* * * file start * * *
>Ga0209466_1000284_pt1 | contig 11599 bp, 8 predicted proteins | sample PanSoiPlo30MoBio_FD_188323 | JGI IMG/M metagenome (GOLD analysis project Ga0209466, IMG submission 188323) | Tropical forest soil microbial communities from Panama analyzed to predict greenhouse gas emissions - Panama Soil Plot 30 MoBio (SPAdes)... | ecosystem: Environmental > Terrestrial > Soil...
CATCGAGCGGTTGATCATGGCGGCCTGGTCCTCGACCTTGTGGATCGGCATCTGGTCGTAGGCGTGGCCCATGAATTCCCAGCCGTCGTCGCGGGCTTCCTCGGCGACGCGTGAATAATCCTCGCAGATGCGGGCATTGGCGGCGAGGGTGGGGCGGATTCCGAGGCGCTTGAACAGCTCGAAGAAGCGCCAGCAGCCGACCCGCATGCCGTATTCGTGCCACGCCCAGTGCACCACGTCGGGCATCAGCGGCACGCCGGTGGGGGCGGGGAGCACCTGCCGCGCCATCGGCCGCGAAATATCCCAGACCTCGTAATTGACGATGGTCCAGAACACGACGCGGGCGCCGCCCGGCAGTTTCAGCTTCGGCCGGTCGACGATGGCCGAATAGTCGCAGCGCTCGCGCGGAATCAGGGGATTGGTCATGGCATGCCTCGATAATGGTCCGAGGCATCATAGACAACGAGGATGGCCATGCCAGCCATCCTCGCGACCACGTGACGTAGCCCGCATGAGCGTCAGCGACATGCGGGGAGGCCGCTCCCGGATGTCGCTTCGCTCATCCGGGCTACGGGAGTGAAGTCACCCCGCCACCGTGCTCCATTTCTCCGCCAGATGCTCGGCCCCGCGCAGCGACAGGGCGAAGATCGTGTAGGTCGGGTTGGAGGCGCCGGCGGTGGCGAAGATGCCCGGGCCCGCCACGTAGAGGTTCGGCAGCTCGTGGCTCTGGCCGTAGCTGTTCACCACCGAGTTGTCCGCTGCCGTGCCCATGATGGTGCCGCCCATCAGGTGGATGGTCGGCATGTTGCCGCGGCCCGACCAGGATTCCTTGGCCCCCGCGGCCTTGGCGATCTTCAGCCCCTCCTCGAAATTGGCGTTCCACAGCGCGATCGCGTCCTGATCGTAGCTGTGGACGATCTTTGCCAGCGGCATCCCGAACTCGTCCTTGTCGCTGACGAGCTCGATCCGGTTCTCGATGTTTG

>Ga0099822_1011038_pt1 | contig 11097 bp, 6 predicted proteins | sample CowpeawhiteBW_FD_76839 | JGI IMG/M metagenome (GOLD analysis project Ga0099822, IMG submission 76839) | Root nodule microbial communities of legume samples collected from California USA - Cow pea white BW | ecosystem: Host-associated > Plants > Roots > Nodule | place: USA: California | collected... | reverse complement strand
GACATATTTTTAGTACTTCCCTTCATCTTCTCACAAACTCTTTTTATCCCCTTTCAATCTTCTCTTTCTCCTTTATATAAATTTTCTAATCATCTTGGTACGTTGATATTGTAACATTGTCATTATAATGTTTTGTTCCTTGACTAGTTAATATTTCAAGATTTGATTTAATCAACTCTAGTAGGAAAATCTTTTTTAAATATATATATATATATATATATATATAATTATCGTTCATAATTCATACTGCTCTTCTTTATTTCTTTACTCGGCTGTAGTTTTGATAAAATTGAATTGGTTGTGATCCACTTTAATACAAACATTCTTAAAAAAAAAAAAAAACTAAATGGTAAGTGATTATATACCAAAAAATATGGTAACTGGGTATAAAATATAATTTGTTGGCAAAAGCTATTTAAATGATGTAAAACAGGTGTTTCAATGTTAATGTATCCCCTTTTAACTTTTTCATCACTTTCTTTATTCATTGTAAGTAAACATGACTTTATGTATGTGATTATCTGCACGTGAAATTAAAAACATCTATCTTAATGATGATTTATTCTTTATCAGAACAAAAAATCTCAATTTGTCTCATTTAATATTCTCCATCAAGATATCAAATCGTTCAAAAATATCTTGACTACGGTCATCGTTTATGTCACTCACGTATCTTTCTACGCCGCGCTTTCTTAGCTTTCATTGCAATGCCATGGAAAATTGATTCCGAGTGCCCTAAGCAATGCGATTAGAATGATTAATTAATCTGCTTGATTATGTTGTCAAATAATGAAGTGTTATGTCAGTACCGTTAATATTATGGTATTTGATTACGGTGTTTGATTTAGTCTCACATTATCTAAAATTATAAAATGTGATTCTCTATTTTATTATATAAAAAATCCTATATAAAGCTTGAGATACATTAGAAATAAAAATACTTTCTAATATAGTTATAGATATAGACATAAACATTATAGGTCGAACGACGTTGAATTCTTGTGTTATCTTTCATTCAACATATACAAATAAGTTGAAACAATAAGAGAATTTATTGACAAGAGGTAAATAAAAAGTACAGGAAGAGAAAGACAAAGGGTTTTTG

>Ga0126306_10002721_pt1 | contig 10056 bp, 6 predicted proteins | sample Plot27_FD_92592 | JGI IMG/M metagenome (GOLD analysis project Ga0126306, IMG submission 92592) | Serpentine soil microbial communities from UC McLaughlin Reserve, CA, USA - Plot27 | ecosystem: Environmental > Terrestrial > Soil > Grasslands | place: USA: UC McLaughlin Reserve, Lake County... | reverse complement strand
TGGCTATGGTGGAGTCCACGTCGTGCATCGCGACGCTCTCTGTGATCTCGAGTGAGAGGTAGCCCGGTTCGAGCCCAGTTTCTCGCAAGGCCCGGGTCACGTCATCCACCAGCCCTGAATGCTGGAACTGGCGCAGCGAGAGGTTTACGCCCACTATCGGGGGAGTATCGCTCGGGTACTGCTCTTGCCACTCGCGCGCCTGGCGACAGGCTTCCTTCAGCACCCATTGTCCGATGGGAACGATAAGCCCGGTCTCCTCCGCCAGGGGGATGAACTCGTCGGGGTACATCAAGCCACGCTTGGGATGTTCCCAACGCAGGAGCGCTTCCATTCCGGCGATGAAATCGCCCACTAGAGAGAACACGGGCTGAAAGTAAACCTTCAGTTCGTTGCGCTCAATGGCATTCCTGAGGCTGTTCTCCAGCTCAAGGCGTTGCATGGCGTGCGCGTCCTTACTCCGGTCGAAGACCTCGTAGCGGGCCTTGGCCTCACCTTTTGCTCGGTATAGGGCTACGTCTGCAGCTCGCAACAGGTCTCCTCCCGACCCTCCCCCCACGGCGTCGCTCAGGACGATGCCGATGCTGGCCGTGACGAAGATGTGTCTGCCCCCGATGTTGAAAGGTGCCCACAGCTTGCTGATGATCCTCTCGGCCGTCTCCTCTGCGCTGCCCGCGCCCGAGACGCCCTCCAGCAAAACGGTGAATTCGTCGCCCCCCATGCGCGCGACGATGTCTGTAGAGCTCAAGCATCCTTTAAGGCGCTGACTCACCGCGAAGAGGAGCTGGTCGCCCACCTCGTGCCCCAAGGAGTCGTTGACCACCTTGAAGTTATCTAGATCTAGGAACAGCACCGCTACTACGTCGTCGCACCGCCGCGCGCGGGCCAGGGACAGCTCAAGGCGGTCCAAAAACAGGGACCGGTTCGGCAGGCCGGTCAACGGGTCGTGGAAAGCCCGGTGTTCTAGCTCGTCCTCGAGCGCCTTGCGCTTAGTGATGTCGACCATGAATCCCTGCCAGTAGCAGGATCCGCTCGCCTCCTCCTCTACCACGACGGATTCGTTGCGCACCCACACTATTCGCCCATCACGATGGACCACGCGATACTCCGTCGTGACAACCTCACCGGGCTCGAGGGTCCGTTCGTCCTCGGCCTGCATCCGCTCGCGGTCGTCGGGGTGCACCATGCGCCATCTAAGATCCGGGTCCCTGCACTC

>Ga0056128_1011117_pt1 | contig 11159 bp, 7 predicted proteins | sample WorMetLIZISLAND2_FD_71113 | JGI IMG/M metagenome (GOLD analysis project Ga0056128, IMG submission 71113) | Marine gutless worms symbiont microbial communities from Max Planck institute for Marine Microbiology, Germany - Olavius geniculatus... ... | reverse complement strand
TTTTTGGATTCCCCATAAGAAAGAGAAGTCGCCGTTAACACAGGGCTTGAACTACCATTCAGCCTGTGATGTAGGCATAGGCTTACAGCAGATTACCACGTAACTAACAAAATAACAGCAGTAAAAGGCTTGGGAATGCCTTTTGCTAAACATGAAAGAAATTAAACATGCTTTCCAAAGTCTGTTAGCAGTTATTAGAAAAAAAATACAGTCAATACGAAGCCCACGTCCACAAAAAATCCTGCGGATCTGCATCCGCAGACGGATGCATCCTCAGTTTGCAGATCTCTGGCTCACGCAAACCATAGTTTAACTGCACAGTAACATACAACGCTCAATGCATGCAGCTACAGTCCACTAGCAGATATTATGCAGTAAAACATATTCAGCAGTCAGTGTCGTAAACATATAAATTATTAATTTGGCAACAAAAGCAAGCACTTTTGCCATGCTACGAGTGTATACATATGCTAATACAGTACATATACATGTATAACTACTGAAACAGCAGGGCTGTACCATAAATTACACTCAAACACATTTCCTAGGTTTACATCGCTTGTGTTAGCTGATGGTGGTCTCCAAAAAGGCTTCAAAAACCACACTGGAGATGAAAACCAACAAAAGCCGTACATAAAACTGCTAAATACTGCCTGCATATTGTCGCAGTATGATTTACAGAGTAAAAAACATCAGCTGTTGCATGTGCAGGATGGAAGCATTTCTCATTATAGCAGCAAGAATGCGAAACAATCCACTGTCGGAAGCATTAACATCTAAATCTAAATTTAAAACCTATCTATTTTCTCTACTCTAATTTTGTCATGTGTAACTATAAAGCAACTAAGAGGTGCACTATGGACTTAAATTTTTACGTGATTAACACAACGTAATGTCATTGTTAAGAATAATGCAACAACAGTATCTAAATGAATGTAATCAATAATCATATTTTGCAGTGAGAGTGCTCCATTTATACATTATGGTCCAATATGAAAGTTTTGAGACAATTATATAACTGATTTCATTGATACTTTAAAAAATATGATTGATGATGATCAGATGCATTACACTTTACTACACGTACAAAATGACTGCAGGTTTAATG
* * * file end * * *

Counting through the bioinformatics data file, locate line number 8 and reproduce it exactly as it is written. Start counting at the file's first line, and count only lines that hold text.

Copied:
TTTTTGGATTCCCCATAAGAAAGAGAAGTCGCCGTTAACACAGGGCTTGAACTACCATTCAGCCTGTGATGTAGGCATAGGCTTACAGCAGATTACCACGTAACTAACAAAATAACAGCAGTAAAAGGCTTGGGAATGCCTTTTGCTAAACATGAAAGAAATTAAACATGCTTTCCAAAGTCTGTTAGCAGTTATTAGAAAAAAAATACAGTCAATACGAAGCCCACGTCCACAAAAAATCCTGCGGATCTGCATCCGCAGACGGATGCATCCTCAGTTTGCAGATCTCTGGCTCACGCAAACCATAGTTTAACTGCACAGTAACATACAACGCTCAATGCATGCAGCTACAGTCCACTAGCAGATATTATGCAGTAAAACATATTCAGCAGTCAGTGTCGTAAACATATAAATTATTAATTTGGCAACAAAAGCAAGCACTTTTGCCATGCTACGAGTGTATACATATGCTAATACAGTACATATACATGTATAACTACTGAAACAGCAGGGCTGTACCATAAATTACACTCAAACACATTTCCTAGGTTTACATCGCTTGTGTTAGCTGATGGTGGTCTCCAAAAAGGCTTCAAAAACCACACTGGAGATGAAAACCAACAAAAGCCGTACATAAAACTGCTAAATACTGCCTGCATATTGTCGCAGTATGATTTACAGAGTAAAAAACATCAGCTGTTGCATGTGCAGGATGGAAGCATTTCTCATTATAGCAGCAAGAATGCGAAACAATCCACTGTCGGAAGCATTAACATCTAAATCTAAATTTAAAACCTATCTATTTTCTCTACTCTAATTTTGTCATGTGTAACTATAAAGCAACTAAGAGGTGCACTATGGACTTAAATTTTTACGTGATTAACACAACGTAATGTCATTGTTAAGAATAATGCAACAACAGTATCTAAATGAATGTAATCAATAATCATATTTTGCAGTGAGAGTGCTCCATTTATACATTATGGTCCAATATGAAAGTTTTGAGACAATTATATAACTGATTTCATTGATACTTTAAAAAATATGATTGATGATGATCAGATGCATTACACTTTACTACACGTACAAAATGACTGCAGGTTTAATG